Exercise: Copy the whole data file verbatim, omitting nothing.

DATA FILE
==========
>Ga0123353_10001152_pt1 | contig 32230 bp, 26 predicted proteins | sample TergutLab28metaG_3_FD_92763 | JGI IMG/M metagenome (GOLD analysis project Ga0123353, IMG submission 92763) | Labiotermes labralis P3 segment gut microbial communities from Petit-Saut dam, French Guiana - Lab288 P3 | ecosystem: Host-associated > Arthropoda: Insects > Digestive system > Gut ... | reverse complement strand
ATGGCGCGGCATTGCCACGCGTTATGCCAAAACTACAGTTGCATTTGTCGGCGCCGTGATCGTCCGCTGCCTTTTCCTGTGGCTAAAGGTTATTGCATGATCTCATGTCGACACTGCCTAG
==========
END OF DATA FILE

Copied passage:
>Ga0123353_10001152_pt1 | contig 32230 bp, 26 predicted proteins | sample TergutLab28metaG_3_FD_92763 | JGI IMG/M metagenome (GOLD analysis project Ga0123353, IMG submission 92763) | Labiotermes labralis P3 segment gut microbial communities from Petit-Saut dam, French Guiana - Lab288 P3 | ecosystem: Host-associated > Arthropoda: Insects > Digestive system > Gut ... | reverse complement strand
ATGGCGCGGCATTGCCACGCGTTATGCCAAAACTACAGTTGCATTTGTCGGCGCCGTGATCGTCCGCTGCCTTTTCCTGTGGCTAAAGGTTATTGCATGATCTCATGTCGACACTGCCTAG